The attacks re-opened the mental wounds left by the post electoral war of 2011.
Each stitch was a way to recover, to lie down the emotions, the loneliness, and mixed feelings i felt.
Each picture is printed on a cotton canvas, 24 cmx24 cm, hand embroidered with DMC cotton thread.

 

« Trois semaines après les attaques, l’atmosphère de la petite ville a changé « , a déclaré Choumali dans une déclaration sur la série. « La tristesse est partout. Une saudade, une sorte de mélancolie. La plupart des photos montrent des personnes seules, marchant dans les rues ou simplement debout, assises seules, perdues dans leurs pensées. Et des endroits vides. »

Choumali explique qu’elle a commencé à broder les images sur une toile imprimée pour faire face à sa propre tristesse. Le processus méditatif est maintenant ancré dans sa pratique quotidienne comme un moyen pour le photographe de se détendre et de se concentrer. Les fils de couleur vive servent de sentiments qu’elle ne peut exprimer verbalement, et une façon de témoigner et de reconnaître le traumatisme nié du peuple Grand-Bassam.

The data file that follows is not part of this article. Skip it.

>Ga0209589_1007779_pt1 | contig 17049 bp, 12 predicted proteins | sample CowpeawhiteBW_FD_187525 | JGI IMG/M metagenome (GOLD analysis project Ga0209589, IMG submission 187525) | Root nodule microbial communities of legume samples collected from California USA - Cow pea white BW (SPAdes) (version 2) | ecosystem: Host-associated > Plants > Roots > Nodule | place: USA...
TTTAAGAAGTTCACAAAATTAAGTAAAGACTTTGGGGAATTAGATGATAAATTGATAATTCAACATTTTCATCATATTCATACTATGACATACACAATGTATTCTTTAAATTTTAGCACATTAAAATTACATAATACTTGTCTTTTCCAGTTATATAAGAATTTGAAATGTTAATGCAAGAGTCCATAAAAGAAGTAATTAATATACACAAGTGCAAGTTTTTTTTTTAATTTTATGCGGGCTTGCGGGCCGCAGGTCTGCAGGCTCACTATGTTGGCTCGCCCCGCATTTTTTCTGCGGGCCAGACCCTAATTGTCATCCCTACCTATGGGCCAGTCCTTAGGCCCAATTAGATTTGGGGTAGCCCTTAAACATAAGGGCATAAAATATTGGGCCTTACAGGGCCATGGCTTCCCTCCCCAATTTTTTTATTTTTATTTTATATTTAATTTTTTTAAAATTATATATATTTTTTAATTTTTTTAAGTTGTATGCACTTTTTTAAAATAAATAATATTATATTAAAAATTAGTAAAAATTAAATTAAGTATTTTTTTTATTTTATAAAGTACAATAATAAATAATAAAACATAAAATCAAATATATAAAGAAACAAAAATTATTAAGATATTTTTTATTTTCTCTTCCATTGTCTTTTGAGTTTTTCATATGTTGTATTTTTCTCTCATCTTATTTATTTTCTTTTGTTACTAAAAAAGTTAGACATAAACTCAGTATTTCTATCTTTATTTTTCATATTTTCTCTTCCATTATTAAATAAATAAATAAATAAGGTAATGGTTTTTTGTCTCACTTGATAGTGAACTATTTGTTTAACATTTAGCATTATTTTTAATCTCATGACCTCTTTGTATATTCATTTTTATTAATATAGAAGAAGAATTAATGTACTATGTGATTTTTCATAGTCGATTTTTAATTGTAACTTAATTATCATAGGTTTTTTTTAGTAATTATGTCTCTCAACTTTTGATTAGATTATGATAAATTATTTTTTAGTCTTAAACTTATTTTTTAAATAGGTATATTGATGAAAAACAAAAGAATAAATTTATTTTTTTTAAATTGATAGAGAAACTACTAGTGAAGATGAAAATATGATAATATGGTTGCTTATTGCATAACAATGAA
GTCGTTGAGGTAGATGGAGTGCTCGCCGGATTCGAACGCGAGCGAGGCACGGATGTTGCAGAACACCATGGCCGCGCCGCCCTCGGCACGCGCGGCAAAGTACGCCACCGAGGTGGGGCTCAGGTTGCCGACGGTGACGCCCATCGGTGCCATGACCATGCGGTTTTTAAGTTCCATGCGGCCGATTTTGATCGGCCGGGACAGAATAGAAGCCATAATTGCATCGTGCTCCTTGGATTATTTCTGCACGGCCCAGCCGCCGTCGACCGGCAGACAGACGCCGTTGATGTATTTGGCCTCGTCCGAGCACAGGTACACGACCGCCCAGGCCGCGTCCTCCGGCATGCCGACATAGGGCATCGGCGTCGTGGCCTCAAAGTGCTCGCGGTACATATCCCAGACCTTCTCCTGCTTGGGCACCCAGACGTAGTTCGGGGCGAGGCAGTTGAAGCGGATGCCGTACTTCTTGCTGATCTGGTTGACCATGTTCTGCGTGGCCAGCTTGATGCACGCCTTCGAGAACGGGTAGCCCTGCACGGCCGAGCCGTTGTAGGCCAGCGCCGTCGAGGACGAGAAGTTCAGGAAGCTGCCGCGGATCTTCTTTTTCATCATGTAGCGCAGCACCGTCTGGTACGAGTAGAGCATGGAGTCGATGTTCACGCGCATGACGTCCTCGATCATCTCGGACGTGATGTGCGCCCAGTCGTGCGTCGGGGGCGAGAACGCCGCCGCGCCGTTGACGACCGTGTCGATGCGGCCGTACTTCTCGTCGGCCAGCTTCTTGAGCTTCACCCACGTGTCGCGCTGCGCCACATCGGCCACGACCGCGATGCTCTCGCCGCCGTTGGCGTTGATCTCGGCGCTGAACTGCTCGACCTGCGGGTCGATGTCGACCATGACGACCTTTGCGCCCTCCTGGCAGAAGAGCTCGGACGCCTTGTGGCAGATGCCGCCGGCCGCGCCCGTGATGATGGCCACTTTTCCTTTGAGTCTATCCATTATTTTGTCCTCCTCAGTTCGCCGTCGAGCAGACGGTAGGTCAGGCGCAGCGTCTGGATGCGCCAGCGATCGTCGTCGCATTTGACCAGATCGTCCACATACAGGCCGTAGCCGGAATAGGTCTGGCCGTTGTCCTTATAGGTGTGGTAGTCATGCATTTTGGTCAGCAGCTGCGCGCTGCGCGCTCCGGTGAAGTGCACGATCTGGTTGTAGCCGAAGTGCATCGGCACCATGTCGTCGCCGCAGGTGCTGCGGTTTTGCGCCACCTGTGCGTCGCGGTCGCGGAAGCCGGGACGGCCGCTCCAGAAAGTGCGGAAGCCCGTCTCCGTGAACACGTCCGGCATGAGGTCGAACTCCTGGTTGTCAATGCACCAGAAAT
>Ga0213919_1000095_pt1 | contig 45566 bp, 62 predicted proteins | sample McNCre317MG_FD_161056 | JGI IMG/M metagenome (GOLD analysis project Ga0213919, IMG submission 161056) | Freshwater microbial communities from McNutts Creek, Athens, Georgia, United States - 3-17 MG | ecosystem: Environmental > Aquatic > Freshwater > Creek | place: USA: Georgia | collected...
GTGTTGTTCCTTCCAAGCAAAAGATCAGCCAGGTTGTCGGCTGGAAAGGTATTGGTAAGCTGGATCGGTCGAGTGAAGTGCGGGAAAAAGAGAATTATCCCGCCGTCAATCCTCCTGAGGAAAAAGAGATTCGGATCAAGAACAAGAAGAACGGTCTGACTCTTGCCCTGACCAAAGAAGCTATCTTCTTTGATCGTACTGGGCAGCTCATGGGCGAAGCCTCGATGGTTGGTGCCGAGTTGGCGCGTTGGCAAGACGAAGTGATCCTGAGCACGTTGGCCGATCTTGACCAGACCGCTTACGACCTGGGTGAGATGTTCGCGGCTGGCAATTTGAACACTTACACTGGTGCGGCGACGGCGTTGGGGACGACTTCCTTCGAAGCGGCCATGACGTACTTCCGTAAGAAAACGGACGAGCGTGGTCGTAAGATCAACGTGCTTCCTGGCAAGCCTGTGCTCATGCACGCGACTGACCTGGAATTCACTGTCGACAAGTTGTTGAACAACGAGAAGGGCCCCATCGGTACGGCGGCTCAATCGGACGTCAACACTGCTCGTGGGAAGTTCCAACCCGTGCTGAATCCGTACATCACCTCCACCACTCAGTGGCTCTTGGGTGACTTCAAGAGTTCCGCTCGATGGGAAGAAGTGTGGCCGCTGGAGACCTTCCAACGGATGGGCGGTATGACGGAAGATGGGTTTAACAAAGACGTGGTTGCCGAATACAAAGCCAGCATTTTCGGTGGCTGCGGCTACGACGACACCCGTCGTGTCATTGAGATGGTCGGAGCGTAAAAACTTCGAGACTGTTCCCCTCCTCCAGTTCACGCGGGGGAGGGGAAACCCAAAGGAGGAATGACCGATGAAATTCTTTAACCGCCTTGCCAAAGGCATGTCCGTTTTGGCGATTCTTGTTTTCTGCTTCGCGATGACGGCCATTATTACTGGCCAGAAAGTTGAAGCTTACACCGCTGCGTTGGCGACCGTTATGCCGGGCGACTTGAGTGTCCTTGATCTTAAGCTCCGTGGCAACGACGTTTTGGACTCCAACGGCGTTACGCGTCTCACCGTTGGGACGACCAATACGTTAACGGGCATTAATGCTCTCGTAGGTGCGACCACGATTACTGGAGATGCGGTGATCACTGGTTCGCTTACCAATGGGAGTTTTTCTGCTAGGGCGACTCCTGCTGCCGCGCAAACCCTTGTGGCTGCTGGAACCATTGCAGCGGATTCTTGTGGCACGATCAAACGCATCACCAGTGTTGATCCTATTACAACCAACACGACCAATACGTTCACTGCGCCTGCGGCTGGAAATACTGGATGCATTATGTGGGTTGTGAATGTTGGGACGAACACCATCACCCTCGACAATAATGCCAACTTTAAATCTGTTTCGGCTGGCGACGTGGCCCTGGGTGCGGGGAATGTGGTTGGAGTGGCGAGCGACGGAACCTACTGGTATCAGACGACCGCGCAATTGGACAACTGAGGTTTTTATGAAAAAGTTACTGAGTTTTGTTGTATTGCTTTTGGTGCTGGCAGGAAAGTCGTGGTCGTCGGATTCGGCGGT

« Ce travail est un moyen d’aborder la manière dont le peuple ivoirien gère la souffrance psychologique », a déclaré M. Choumali. « En Côte d’Ivoire, les gens ne discutent pas de leurs problèmes psychologiques ou de leurs sentiments. Un choc post-traumatique est considéré comme une faiblesse ou une maladie mentale. Les gens ne parlent pas de leurs sentiments, et chaque conversation est rapidement raccourcie par un « Ça va aller » résigné.

The pictures were shot with my iphone, 3 weeks after the terrorrist attacks I chose to usemy iphone instead of my DSLR canera , to capture people discretely. they don’ t know that they are shot, so their artitudes are natural, as if i was doing a scan of the city.
It took me one month to embroider the pictures as i was sick with malaria and also « sick of all this nonsense »..
This series is a way to cope with my own sadness and a way to witness the (denied) traumatism of people living there.